The 'Original' Creative Crafting Magazine written by Crafters, for Crafters

Creative Crafting magazine began in August/September 2009, when a group of crafting friends on the Creative Connections network decided that it would be a good idea to raise awareness of the crafting community. From this point they started work and the first issue of Creative Crafting was published in October 2009 and are still publishing today.

Thursday, 23 February 2012

How To Zen Doodle

How to Zen Doodle
Published in the June 2011 Issue
Written by Zoe Ford from Top Floor Treasures

Do you doodle while you’re on the phone? While you’re writing lists? When people ask me what I sell they look at me like I’m crazy. "How can you be selling doodles?" they ask. What they don’t realise straight away is that the doodles I sell are not like the doodles you might draw while on the phone. They are weird and wonderful works of art!

I used to doodle hearts and stars and boxes, but when I came across the concept of Zentangle™ http://www.zentangle.com/about-what-is--1.php my doodles morphed into something completely different.

I don’t draw all of my doodles in the prescribed Zentangle™ way. Some of them are inspired by Zentangle™ though, so we call them Zendoodles or Zentangle-Inspired-Art. People usually only see one of my completed Zendoodles, and they often comment that it looks very complex and must have taken a really long time. I’m here to show you that it doesn’t have to take a long time, and it’s not as complex as it might first appear.

Start with a blank piece of paper. I like to use watercolour paper or card, but the back of an envelope will do! I use professional-quality black fineliners in different nib-sizes but a felt tip is fine to start with if that’s all you have to hand. I sit and look at the paper for a while and think about how I’m going to start. How about a simple pattern to start off with:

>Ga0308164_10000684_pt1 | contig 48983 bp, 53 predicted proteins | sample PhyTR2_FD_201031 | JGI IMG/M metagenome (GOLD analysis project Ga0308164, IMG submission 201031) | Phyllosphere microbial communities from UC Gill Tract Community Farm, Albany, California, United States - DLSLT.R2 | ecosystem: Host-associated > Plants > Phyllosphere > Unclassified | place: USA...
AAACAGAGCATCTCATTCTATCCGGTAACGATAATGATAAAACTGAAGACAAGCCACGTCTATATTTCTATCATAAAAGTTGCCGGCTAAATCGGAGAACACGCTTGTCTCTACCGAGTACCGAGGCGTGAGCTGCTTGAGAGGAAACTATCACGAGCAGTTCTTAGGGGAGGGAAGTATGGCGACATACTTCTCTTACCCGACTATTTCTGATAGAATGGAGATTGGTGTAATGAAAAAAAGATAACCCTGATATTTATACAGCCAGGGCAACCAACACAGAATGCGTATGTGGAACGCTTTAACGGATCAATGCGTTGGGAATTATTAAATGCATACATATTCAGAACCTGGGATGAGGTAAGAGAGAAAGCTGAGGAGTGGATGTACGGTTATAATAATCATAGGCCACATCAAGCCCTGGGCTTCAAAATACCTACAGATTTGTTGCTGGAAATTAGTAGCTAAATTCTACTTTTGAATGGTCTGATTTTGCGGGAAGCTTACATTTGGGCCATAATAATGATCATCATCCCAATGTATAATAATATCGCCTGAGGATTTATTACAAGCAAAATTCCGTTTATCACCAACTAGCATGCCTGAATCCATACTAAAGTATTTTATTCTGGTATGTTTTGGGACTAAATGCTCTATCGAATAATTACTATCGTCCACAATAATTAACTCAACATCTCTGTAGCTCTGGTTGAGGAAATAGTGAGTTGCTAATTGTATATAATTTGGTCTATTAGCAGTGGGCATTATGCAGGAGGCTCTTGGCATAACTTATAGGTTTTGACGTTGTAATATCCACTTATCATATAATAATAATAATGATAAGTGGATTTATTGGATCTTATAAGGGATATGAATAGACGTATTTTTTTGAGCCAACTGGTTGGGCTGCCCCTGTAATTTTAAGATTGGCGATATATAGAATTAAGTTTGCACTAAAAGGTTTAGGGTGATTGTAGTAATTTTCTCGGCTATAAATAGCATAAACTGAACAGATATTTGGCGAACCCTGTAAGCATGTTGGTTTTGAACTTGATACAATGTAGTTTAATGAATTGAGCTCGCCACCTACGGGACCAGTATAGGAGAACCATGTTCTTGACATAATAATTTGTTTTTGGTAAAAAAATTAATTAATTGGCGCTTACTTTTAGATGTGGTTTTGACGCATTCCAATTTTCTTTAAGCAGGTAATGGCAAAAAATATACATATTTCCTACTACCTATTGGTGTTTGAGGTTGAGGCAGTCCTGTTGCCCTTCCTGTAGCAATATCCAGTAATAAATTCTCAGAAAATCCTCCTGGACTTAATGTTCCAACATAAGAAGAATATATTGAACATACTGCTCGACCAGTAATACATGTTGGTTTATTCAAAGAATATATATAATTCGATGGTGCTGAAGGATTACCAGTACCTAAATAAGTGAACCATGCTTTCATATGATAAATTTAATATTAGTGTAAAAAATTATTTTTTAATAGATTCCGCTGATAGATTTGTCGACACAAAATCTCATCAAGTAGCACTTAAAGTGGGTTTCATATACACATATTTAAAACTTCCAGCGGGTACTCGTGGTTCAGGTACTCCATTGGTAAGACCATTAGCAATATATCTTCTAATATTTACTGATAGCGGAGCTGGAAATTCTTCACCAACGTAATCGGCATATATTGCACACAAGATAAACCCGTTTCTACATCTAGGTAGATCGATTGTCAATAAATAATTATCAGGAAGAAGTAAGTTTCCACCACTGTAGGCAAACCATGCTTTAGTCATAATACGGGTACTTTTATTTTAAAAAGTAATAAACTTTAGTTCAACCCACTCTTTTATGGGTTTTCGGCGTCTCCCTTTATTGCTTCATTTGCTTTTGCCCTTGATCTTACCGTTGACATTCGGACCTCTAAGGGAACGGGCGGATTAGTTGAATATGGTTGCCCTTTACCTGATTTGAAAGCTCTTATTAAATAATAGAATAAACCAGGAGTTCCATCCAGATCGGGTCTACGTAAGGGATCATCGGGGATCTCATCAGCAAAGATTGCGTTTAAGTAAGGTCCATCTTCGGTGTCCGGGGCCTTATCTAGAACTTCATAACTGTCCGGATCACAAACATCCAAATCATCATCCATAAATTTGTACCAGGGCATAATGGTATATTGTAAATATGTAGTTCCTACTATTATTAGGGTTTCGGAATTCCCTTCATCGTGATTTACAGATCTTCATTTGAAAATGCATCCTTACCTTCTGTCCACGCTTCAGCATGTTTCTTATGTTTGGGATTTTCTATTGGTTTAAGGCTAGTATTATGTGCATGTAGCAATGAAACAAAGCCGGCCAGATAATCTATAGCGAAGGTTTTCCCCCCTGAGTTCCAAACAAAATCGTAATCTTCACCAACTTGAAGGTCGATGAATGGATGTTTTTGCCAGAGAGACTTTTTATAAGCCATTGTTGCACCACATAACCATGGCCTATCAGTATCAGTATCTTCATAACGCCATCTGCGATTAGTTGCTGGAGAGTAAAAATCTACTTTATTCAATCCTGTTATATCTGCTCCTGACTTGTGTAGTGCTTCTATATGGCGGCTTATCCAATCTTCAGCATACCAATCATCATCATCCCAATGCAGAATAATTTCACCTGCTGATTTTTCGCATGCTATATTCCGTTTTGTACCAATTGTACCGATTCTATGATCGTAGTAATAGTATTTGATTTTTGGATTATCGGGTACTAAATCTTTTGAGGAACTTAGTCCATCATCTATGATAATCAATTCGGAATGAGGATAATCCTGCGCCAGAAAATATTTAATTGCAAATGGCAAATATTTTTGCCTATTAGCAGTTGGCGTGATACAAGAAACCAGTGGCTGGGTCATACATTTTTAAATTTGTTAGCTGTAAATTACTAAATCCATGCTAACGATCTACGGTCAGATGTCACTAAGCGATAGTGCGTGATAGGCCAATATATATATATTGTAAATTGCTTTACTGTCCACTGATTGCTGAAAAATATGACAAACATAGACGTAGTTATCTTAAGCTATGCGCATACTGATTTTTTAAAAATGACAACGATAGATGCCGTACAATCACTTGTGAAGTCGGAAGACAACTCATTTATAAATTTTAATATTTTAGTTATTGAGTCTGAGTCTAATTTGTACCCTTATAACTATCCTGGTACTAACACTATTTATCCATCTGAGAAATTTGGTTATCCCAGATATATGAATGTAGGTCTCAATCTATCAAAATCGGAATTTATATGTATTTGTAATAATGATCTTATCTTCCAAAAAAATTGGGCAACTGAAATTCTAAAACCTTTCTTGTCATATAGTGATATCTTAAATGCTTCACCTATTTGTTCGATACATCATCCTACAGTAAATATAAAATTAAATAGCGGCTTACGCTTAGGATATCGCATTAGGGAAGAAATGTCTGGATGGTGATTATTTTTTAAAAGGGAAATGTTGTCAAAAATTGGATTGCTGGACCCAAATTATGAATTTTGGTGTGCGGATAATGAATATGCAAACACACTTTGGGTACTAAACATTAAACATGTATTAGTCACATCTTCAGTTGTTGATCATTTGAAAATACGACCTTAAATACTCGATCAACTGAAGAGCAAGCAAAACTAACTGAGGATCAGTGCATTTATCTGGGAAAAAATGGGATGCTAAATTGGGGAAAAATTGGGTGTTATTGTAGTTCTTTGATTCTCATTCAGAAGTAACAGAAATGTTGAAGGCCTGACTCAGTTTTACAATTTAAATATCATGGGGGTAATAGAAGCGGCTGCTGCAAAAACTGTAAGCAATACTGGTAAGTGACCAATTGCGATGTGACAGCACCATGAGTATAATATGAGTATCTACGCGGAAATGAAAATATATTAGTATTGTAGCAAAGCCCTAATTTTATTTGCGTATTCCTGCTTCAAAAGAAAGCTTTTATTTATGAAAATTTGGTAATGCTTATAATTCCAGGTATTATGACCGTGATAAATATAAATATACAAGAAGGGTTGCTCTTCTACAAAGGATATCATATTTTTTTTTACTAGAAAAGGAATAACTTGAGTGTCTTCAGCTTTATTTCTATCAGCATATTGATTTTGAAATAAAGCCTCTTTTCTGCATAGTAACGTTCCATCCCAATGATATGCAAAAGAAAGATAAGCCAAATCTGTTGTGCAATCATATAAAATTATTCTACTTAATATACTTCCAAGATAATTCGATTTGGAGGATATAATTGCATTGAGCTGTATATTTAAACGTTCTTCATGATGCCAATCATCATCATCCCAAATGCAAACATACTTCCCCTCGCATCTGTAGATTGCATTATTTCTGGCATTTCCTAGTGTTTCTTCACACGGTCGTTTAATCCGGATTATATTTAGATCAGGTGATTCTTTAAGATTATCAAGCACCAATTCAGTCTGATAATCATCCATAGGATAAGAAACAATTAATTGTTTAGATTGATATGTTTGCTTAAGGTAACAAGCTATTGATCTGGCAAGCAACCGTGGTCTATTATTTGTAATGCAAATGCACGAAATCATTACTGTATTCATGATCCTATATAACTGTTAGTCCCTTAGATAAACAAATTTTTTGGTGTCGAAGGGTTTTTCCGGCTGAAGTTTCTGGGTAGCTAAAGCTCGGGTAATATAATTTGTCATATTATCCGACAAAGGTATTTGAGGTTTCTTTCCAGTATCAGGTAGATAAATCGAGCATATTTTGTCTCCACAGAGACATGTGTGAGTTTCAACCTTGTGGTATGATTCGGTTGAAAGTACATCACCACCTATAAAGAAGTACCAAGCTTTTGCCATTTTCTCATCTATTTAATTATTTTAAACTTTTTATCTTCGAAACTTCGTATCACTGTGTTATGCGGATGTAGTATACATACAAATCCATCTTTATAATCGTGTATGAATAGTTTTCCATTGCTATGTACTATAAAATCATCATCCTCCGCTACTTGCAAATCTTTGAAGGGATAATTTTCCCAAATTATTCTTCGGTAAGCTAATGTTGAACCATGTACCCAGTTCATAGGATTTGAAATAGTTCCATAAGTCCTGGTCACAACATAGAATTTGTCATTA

Whilst repeating the pattern you may find yourself relaxing, almost in a Zen-like state. It clears the mind, just letting the pen go where it wants to go. Doodling in this way is a great stress-reliever!



Add in some finer details and expand upon the first pattern. Not sure what pattern to draw next? Try searching for doodle patterns or tangles on Flickr for some inspiration – there’s a whole world of doodlers out there!





Keep on adding patterns until you run out of space.






It really helps to give depth and form to your doodles if you shade them with a good pencil when you have finished doodling. Get the shading right and it can look really 3D.


And that’s it! Sometimes it’s good to have a shape to fill with doodles. You could draw around a series of round objects and fill in the spaces or perhaps draw the outline of a letter and fill that.
This one is standard trading card size (3.5 x 2.5 inches) but you can go as big or as small as you like! My smallest is a 1 x 1 inch square while my biggest Zendoodles so far are A3 (approx. 17 x 12 inches – huge!) I hope lots of people will have a go at Zendoodling; I’d love to see what you create.





7 comments:

Pierre Rañon said...

so now i know what zendoodle is. i've been seeing it for some time whenever i search for something new in pen and ink... vielen dank.:)

Rắc rối said...

I don't understand what is different between zentangle and zendoodle

Anonymous said...

So this is what my habit is called! HAHA. Rough day at work, I'm totally inspired and going to go home and Zendoodle!

Anonymous said...

cool mon

colp
john likes laura

Anonymous said...

cool mon

colp
john likes laura

Anonymous said...

cool mon

colp
john likes laura

Anonymous said...

cool mon

colp
john likes laura